According to the campaign group Global Witness, 116 environmental activists were killed in 2014, a fifth more than the year before. Many of them were leaders of indigenous communities defending their land. The most dangerous place for environmental campaigners is Honduras, where 101 were reported killed between 2010 and 2014. The chief activist of the indigenous Lenca community, Berta Cáceres, a campaigner against dams and mining projects, told Global Witness that she led a ‘fugitive existence’ because of death threats. ‘They follow me,’ she said. ‘They threaten to kill me, to kidnap me, they threaten my family. This is what we face.’ She was awarded the 2015 Goldman Environmental Prize. Last Thursday she was murdered.
After the 2009 military coup, Honduras was declared open for business. Utopian projects for charter cities to bring in foreign entrepreneurs are still on the drawing board, but Honduras’s mineral resources have already attracted investors. To serve hundreds of new mines, 47 new hydroelectric projects were given the go ahead two months after the coup, overriding the legal protection for indigenous lands. One of them, Agua Zarca on the Gualcarque River, with dams generating 22 megawatts of electricity, would destroy Lenca farmland and villages. The Lenca community of Rio Blanco and the Council of Indigenous Peoples of Honduras (COPINH), co-founded by Cáceres, were determined to stop the dams being built.
They blocked the access road for construction traffic for a whole year in 2013, eventually forcing the Chinese firm Sinohydro to give up its contract. The World Bank also withdrew funding. The community seemed to have won, at the cost of activists being killed or injured by soldiers guarding the construction site.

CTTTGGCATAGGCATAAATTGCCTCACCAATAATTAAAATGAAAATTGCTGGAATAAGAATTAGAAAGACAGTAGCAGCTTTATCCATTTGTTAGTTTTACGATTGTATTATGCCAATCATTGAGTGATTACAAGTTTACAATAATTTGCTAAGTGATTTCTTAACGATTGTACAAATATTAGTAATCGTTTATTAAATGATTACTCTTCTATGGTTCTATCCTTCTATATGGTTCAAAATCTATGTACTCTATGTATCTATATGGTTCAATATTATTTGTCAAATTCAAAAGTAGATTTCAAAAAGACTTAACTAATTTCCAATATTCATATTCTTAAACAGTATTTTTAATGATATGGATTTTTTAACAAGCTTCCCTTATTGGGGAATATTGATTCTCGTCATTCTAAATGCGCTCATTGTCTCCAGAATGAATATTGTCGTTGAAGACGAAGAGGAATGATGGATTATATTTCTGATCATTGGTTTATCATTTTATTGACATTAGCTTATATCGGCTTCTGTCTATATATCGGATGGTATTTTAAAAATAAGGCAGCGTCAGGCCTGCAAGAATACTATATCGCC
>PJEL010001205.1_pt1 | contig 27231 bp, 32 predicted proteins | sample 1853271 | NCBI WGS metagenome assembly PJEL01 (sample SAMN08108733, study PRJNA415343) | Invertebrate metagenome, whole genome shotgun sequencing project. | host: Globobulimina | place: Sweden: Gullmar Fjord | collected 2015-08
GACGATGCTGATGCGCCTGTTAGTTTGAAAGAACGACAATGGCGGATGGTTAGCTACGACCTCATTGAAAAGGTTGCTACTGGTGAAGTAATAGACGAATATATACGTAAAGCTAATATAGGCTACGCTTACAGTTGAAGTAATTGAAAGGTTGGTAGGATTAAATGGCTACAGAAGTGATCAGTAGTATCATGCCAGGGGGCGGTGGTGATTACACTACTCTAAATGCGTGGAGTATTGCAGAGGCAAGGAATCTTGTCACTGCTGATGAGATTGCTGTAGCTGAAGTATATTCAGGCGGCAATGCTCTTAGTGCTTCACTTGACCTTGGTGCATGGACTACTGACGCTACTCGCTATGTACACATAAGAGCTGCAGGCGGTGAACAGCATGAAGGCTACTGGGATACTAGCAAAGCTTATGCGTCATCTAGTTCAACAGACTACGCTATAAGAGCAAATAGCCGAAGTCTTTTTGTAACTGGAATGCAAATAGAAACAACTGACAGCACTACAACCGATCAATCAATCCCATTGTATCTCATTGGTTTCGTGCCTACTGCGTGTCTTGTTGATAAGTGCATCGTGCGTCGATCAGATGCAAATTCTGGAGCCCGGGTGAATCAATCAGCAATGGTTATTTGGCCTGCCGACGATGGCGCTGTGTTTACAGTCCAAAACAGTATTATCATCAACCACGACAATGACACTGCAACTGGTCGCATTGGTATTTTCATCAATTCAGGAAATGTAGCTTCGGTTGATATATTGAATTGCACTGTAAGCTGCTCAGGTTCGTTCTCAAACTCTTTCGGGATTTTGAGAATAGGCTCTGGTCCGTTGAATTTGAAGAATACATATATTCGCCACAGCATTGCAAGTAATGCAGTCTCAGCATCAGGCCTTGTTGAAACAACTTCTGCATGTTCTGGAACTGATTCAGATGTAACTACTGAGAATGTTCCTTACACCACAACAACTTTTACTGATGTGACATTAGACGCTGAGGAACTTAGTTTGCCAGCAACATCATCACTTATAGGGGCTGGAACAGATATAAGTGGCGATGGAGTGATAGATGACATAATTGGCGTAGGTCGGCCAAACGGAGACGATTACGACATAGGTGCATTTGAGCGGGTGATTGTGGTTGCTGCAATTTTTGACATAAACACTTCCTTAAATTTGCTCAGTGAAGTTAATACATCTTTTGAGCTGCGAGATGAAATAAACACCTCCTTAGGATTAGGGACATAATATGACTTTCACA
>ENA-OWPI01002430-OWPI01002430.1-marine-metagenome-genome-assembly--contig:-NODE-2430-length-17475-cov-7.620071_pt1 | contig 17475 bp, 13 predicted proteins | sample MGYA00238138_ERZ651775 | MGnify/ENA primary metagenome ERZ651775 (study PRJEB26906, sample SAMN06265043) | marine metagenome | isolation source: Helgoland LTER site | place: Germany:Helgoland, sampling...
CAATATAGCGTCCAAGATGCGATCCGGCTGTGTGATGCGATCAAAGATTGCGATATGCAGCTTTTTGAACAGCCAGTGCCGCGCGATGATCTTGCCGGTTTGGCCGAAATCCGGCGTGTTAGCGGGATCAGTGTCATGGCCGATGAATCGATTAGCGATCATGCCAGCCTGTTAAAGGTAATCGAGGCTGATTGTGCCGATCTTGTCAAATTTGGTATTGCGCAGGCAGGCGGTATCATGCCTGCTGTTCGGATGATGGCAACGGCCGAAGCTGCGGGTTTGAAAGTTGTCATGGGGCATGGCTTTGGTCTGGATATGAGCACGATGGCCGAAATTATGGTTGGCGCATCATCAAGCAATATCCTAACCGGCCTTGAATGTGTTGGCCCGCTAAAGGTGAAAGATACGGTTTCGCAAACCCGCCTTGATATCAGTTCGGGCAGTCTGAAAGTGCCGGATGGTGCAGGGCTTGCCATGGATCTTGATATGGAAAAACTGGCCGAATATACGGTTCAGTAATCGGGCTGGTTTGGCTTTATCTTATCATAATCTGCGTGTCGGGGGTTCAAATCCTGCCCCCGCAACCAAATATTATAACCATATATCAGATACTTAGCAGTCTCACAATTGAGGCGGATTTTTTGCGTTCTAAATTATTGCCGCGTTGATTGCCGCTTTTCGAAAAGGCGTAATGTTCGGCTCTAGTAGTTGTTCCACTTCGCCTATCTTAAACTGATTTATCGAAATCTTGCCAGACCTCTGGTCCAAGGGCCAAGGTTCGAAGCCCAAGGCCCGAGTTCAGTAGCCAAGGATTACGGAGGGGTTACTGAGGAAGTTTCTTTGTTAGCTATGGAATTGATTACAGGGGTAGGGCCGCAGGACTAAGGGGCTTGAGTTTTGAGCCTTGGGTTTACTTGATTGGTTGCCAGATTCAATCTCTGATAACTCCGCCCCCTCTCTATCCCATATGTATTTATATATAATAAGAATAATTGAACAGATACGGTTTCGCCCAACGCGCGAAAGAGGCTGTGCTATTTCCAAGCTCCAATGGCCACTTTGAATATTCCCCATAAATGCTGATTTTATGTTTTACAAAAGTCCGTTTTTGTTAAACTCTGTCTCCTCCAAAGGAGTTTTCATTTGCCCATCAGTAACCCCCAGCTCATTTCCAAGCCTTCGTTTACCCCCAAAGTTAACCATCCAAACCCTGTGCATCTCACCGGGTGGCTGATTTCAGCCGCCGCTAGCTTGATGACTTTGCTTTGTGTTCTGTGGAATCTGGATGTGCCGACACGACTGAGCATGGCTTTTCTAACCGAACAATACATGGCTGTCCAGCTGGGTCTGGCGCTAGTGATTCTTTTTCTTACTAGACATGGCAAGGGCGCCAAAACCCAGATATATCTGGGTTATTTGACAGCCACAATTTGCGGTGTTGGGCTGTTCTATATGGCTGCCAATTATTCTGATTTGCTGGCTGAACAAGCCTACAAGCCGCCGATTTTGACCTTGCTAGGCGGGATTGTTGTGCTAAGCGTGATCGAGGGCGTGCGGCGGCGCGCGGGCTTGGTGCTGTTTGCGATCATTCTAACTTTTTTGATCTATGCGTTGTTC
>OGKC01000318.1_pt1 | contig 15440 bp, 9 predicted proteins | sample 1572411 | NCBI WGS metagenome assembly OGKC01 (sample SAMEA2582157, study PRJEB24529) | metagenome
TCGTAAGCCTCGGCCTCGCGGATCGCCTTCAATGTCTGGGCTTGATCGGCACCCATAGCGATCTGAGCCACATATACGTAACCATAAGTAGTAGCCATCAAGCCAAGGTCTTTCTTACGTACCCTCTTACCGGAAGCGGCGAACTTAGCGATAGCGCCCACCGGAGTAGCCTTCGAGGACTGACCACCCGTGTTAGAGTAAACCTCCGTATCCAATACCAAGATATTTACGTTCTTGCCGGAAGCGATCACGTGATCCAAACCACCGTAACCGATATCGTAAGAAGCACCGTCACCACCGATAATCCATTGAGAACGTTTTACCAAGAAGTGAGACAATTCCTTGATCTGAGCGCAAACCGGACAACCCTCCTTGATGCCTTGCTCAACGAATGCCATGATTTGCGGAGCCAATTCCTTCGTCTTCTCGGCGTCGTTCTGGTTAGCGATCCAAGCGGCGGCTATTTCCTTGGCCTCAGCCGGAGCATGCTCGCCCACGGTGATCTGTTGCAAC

Then last July, DESA, the local firm that holds the concession to dam the river, decided to go ahead by itself. A new phase of struggle began, with peaceful protests met by violent repression and bulldozers demolishing settlements in the valley. Threats against the leaders, and Cáceres in particular, increased. She was granted special protective measures by the Inter-American Commission for Human Rights, but the Honduran government never properly implemented them. On 20 February, a peaceful march was stopped and 100 protesters were detained by DESA guards. On 25 February, 50 families had to watch the demolition of their houses in the community of La Jarcia.
In the small hours of the morning on Thursday 3 March, armed men burst through the back door of Cáceres’s house and killed her in her bed. They also injured a visiting Mexican activist, Gustavo Castro. At around eight o’clock, police and army officers arrived, dealing aggressively with the family and community members who were waiting to speak to them. As they left the scene, they insinuated that the motive was robbery. Cáceres’s body was wrapped in plastic and thrown in the back of an unmarked truck. COPINH alerted its international contacts, and there was immediate pressure on the Honduras government – from several US senators and the UN, among others – to bring the killers to justice.
The obvious suspects are the people who had sent death threats to Cáceres and other COPINH organisers, openly calling themselves sicarios and firing at her car. But the police arrested another COPINH leader, Aureliano Molina, and now suggest that the murder might have been a ‘crime of passion’. Meanwhile, Castro has been prevented from leaving the country and has taken refuge in the Mexican embassy. COPINH has called for a proper investigation, with international observers. Although it has now been changed, the official government statement lamenting the murder and promising to find those responsible was at first dated 1 March, two days before Cáceres’s death.
Original post and comments: London Review of Books